What To Do With Your Extra Gas Money

“We can tell our values by looking at our checkbook stubs.”

— Gloria Steinem

At the end of May 2012, the average gas price in Oregon reached $4.25. Today, it hovers around $3.27.  That’s nearly $1 per gallon less and, assuming a 15-gallon fill-up, …

… an extra $15 in your pocket every week.

Gas prices, July 2006, San Francisco, California 01

It’s not much, but it’s something. That money could be used to get a few groceries, pay down the credit card bill a little, be saved for when gas prices inevitably rise, buy some liquor to help get through a visit from the in-laws, or even get an extra present to put under the Christmas tree.

However, $15 could also,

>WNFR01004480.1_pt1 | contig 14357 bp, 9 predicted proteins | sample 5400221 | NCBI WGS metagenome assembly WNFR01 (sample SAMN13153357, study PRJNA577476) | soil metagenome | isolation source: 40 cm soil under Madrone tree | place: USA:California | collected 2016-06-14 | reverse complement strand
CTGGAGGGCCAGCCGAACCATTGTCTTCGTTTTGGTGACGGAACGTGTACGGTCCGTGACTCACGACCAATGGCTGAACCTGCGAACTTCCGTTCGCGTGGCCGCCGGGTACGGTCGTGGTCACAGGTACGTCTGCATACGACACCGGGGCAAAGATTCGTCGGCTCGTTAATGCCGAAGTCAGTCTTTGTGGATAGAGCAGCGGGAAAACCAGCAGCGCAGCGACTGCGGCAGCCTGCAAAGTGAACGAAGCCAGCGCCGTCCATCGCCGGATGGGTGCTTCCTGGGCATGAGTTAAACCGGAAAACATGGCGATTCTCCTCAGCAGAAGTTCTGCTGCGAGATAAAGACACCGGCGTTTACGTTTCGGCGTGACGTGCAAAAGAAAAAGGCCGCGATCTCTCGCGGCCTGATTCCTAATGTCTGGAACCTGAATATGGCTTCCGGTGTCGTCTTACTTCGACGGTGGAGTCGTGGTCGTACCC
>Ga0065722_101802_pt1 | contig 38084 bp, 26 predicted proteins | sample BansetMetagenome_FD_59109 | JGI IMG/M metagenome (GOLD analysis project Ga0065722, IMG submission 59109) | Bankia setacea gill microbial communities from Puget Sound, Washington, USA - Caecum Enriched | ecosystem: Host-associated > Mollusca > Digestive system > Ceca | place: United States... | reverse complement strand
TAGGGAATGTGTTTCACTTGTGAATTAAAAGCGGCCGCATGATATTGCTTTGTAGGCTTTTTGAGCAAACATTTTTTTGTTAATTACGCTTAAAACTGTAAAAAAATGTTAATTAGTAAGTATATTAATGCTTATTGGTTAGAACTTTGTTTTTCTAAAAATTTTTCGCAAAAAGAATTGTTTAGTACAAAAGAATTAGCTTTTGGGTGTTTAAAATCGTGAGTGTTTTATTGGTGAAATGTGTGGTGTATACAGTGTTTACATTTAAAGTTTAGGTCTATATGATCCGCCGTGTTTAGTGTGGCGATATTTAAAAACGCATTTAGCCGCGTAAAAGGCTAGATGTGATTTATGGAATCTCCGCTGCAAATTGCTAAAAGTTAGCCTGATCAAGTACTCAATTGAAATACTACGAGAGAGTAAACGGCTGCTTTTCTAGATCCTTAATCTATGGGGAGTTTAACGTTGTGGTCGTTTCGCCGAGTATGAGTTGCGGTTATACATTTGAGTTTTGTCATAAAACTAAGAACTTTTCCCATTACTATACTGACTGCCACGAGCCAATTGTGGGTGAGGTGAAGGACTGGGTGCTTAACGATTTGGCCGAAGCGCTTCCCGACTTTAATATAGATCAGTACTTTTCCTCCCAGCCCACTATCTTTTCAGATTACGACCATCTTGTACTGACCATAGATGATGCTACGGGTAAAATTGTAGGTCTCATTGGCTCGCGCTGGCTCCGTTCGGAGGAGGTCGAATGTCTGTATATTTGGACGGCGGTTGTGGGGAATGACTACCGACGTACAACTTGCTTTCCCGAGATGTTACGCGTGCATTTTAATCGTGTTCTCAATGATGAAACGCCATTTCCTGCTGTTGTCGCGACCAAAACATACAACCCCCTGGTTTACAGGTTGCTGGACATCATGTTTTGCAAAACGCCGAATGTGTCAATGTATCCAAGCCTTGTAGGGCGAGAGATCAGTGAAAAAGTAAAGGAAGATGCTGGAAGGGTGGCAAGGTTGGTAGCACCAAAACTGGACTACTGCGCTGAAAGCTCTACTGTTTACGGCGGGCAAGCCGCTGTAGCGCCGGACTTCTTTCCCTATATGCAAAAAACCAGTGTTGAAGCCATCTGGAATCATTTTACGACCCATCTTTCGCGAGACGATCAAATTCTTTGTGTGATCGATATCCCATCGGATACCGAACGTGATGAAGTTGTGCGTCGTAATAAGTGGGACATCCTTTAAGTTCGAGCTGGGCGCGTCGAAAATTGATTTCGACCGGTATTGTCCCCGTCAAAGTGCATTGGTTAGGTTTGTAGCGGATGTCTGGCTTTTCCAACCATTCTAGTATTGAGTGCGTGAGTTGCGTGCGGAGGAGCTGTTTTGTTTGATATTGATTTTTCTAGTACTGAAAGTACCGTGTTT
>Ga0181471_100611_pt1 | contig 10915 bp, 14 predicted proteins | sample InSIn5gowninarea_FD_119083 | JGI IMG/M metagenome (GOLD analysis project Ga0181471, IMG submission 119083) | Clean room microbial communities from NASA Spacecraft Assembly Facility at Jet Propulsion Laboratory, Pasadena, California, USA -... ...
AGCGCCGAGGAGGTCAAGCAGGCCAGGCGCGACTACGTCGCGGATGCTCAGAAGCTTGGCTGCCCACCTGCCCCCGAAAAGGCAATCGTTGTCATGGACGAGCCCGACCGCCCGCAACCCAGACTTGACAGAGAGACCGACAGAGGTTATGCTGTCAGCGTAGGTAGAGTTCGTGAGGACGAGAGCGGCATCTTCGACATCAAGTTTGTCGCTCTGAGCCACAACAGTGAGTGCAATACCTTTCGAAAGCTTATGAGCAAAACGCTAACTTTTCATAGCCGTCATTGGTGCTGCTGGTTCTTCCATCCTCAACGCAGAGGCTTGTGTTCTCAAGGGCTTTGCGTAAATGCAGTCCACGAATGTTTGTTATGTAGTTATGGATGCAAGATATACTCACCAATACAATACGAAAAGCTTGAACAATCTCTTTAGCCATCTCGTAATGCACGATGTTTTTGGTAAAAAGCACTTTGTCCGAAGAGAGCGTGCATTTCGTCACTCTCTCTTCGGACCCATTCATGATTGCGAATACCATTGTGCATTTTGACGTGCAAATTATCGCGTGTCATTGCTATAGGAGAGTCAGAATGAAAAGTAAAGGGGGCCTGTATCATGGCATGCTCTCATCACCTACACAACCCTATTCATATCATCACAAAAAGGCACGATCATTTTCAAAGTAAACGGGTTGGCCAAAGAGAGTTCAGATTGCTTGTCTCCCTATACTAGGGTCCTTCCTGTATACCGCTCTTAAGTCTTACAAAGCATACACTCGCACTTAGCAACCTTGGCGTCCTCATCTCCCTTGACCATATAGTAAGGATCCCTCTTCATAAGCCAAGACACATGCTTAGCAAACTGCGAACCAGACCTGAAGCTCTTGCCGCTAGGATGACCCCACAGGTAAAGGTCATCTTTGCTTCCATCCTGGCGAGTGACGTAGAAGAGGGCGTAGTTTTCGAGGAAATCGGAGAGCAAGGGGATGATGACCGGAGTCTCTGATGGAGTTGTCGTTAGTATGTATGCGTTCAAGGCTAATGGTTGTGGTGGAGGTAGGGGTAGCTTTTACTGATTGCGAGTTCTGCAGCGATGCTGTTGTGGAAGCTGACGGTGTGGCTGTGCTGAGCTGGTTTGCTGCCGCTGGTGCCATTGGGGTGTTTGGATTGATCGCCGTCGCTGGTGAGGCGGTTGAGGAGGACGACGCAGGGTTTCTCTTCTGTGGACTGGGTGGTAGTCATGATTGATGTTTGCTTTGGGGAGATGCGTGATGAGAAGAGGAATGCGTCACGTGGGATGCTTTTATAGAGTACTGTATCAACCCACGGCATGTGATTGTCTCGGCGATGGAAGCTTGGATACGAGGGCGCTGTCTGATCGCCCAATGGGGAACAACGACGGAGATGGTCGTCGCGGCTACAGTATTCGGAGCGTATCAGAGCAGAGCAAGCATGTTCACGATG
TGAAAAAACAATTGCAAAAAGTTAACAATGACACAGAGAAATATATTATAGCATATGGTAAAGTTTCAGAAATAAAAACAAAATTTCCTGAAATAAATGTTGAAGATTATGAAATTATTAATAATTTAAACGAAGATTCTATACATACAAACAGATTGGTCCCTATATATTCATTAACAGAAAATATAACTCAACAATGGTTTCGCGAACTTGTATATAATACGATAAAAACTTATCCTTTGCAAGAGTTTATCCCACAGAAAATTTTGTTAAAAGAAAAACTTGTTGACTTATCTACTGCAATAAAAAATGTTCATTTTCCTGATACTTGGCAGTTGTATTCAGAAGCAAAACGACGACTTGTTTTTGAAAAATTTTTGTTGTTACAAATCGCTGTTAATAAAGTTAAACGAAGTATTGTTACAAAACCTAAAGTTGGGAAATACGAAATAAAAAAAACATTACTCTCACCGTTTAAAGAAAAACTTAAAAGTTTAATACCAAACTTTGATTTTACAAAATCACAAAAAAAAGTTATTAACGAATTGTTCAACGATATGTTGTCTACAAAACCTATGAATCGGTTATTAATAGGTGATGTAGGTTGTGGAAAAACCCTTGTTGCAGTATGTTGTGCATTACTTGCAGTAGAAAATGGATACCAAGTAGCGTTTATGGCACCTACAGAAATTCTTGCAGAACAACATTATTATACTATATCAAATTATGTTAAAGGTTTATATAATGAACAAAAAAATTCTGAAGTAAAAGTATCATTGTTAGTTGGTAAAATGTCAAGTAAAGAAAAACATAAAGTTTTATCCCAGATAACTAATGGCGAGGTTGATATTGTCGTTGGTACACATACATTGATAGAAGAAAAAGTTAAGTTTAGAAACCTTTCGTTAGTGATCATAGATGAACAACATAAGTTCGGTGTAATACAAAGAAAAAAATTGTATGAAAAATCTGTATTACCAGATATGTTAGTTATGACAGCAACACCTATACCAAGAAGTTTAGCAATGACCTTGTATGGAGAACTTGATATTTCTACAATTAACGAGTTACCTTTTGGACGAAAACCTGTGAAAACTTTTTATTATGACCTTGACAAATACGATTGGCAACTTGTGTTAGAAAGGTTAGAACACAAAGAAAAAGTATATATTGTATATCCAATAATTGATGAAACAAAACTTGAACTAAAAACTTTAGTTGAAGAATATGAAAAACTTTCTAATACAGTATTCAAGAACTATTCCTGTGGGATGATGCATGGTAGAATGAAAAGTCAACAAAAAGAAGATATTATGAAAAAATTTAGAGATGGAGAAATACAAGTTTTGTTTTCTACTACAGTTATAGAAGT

• Buy 10 free Sunday meals for those in need at Potluck in the Park.
  • Provide hot, delivered meals to a senior citizen for almost 4 days through Loaves and Fishes.
  • Give 3 McDonald’s lunches to the gas station attendant.
  • Buy a fleece blanket throw for a homeless woman.
  • Bring a $15 Target gift card to a family whose mom or dad has been laid off.
  • Put a dollar in a Salvation Army red bucket 15 times.
  • Send a family a flock of chicks through Heifer, International by tossing in an extra $5.
  • Pay for the coffee, or several coffees, for the lady behind you in the Starbucks drive-up.

It’s easy to ignore price changes or complain vehemently when prices rise. But when prices go down, a small window opens opens up.

The window of opportunity to change someone’s day.

Yesterday’s gift of time … Gave a McDonald’s gift card to my gas station attendant, thanks to the lower prices at the gas pump.

About Eric Winger

Our perception of time is key to how we use our time. The most fundamental way to change that perception is to give our time. This opens us up to new opportunities and ideas from which we can build to really make a difference. ... Yes, we *do* have time to make a difference!
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